- Anne Feeney, allmusic.com
"Renata Scotto is a musician. She is a studious woman who is devoted to her career. I have seen her at work and her dedication to opera is complete, profound, and remarkable. She will finish singing only to return to the score and study again. She has given herself to opera, body and soul; and she never stops learning. That is why her characterizations are always so fresh."
- Plácido Domingo, SCOTTO, MORE THAN A DIVA, p.xii
“Giorgio Casellato-Lamberti was a member of that last generation of the ‘once inexhaustible breed; the Italian tenor’. He came to prominence in the sixties together with other young hopefuls like Ruggero Bondino, Enzo Tei, Franco Tagliavini, Beniamino Prior and Luciano Pavarotti. Mr. Lamberti’s voice has not the many subtleties and the beauty in the middle register of Carlo Bergonzi; nor did he have the stentorian overwhelming sound of Corelli and Del Monaco, but somewhere he was more representative of the breed than either one of those vocal gods. There is a red thread running through vocal history of talented Italians, trumpet voiced, who could cut through any orchestra and chorus. They didn’t have the amazing vocal beauty of Gigli or young Di Stefano but they did the heavy work in other houses than La Scala or the Met; they did the foreign tours where their sound was identified as typical Italian. After the war there appeared Annaloro, Zambruno, Turrini, Lo Forese, Gismondo and Ottolini in that mould. Of them all Lamberti was definitely the best. He could fill big barns like La Scala and the Met. At the Verona Arena he had no problem filling the open space.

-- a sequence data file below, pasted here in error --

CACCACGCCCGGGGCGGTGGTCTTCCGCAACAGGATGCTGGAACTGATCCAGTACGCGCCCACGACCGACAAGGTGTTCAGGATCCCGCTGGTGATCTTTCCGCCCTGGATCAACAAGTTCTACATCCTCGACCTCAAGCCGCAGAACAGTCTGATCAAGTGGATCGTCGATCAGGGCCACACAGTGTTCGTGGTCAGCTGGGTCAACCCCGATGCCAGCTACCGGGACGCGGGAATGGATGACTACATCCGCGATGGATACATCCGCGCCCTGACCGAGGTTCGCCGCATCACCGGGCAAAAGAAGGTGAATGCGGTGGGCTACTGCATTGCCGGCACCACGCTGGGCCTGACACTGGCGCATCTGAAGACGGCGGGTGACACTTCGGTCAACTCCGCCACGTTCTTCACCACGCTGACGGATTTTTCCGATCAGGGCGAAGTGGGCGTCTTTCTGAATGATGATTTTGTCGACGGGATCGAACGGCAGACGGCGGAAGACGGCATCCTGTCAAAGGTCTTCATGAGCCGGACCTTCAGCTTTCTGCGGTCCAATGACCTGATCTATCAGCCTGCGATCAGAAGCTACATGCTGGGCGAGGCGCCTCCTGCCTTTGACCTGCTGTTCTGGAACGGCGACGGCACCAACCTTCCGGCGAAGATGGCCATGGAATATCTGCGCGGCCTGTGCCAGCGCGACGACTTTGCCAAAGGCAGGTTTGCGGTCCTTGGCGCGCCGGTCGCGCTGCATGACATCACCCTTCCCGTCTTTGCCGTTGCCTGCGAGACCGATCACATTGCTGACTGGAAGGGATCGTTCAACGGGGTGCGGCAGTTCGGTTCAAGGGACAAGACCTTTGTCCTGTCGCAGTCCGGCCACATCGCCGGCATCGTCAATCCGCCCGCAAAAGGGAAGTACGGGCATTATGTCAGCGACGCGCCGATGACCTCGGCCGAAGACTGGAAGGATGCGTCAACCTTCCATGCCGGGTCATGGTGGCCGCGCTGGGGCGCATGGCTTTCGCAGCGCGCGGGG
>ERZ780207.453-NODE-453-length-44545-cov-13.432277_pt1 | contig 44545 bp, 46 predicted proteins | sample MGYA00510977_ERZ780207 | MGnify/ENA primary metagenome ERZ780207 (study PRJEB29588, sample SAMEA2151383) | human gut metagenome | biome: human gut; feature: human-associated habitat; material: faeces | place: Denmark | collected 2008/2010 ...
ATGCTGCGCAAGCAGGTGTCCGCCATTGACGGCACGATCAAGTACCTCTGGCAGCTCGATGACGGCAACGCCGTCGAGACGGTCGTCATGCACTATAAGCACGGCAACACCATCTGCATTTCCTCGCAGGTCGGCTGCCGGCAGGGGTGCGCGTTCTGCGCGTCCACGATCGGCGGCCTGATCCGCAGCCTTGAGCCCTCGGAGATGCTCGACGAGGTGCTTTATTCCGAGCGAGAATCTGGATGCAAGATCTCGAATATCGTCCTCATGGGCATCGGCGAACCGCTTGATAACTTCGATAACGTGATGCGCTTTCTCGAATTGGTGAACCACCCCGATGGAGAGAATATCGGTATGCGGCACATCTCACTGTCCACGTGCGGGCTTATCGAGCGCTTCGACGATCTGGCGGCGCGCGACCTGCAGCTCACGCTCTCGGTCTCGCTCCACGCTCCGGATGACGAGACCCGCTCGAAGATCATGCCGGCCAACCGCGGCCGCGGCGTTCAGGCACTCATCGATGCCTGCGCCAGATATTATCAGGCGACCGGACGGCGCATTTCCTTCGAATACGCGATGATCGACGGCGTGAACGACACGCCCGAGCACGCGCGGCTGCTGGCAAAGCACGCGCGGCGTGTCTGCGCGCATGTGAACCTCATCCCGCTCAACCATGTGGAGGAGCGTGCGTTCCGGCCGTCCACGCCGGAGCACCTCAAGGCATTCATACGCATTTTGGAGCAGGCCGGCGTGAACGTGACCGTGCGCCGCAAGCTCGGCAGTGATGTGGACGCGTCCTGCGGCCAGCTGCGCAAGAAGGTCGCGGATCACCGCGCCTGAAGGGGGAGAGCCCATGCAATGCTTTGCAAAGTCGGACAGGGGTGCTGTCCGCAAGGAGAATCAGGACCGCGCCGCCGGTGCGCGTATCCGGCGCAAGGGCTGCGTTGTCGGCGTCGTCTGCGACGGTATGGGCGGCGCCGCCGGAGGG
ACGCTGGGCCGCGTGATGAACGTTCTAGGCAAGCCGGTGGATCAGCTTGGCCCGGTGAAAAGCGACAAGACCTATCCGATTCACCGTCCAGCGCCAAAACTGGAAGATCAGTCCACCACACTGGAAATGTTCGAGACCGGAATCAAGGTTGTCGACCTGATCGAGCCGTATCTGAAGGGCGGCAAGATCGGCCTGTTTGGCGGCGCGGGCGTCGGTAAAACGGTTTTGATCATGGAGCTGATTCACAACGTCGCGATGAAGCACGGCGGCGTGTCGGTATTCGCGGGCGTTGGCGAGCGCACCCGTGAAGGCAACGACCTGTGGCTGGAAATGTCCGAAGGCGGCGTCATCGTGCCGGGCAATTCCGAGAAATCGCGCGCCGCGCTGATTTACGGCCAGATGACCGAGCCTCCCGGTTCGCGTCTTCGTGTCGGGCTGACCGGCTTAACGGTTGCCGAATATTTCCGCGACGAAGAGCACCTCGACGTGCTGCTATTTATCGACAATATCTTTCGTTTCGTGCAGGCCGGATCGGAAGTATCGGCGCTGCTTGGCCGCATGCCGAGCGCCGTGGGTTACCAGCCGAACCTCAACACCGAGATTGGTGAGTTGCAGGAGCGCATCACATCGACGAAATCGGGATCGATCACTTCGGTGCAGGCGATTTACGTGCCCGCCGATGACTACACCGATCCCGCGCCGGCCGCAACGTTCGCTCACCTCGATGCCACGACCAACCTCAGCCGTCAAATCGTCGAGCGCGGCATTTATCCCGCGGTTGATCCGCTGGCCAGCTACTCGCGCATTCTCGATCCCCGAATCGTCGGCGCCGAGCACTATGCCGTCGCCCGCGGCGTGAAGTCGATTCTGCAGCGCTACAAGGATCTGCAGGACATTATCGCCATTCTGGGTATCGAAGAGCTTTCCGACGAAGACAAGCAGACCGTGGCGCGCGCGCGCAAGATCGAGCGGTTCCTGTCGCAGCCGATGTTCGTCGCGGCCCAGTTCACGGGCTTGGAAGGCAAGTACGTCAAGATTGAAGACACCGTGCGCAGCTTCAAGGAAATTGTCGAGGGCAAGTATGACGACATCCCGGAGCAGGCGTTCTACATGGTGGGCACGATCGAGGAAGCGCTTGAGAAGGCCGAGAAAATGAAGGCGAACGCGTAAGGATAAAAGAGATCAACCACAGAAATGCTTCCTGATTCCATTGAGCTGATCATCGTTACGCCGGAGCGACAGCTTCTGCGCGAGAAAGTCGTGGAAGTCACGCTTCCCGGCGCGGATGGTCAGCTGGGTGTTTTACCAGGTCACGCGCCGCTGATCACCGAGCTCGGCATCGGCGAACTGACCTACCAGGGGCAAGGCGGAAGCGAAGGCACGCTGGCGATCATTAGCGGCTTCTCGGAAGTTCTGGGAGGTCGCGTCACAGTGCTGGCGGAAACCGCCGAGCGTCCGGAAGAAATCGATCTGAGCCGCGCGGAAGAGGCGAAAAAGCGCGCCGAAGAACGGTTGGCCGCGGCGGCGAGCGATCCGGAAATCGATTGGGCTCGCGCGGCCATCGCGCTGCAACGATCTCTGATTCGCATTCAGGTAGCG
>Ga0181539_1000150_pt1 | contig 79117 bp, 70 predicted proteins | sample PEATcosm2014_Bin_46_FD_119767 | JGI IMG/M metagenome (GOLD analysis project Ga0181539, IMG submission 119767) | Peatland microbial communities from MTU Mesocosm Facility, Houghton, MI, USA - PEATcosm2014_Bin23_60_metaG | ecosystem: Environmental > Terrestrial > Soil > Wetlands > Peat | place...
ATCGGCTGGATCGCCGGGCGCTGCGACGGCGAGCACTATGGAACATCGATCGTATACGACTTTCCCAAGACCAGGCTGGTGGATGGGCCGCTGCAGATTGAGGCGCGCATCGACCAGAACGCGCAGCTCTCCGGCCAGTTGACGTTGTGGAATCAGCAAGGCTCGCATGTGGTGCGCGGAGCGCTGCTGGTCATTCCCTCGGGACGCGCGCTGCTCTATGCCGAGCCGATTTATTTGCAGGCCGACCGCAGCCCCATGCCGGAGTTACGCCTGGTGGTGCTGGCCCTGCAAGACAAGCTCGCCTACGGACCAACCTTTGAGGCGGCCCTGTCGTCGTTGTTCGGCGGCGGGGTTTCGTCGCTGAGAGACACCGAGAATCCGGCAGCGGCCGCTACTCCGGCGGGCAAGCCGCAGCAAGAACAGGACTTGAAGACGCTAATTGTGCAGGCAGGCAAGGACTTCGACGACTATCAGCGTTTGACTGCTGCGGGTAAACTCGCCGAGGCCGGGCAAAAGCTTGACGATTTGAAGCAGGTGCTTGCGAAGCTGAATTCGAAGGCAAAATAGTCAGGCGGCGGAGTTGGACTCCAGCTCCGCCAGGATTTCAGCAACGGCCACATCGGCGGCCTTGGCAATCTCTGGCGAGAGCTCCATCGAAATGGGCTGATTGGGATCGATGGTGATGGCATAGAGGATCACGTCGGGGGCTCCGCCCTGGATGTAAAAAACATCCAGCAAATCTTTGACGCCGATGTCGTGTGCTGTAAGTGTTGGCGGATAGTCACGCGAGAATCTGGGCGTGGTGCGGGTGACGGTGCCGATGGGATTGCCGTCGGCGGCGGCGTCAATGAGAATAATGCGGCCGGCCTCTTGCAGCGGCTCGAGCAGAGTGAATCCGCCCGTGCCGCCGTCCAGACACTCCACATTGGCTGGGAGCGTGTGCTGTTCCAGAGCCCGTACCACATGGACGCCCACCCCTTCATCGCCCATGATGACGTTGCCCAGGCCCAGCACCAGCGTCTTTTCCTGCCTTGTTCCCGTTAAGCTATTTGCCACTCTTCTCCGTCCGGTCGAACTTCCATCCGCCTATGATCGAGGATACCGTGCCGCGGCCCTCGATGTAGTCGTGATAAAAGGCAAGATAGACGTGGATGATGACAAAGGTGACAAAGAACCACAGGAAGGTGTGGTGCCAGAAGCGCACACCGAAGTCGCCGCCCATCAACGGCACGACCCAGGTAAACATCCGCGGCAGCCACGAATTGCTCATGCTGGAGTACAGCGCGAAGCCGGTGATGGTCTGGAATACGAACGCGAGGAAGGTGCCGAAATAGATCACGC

The voice always sounds homogenous from bottom to brilliant top. It is slender but still strong with a lot of metal in it. It is bright and well focused. There aren’t a myriad amount of colours in it but it’s still personal and recognizable. The top can be cutting and is often glorious. Indeed one thinks of Hope-Wallace in The Gramophone once describing young Corelli as ‘a shameless top-note hunter’. So is Casellato-Lamberti now and then, holding the high B in ‘La donna è mobile’ for some ten seconds (as did Corelli). Casellato-Lamberti’s voice above the stave gets an extra gleam and ring and it is a prime example of squillo. Casellato-Lamberti’s voice is somewhat similar to the young Pavarotti; maybe a little bit less rich. Still, the differences being slight they teach us a lesson. One singer marginally better than the other, is a household word due to an American publicity genius while the other is more or less forgotten in the wide world. If Casellato-Lamberti were to sing today, he would reign supreme in Italy.”
Jan Neckers, Operanostalgia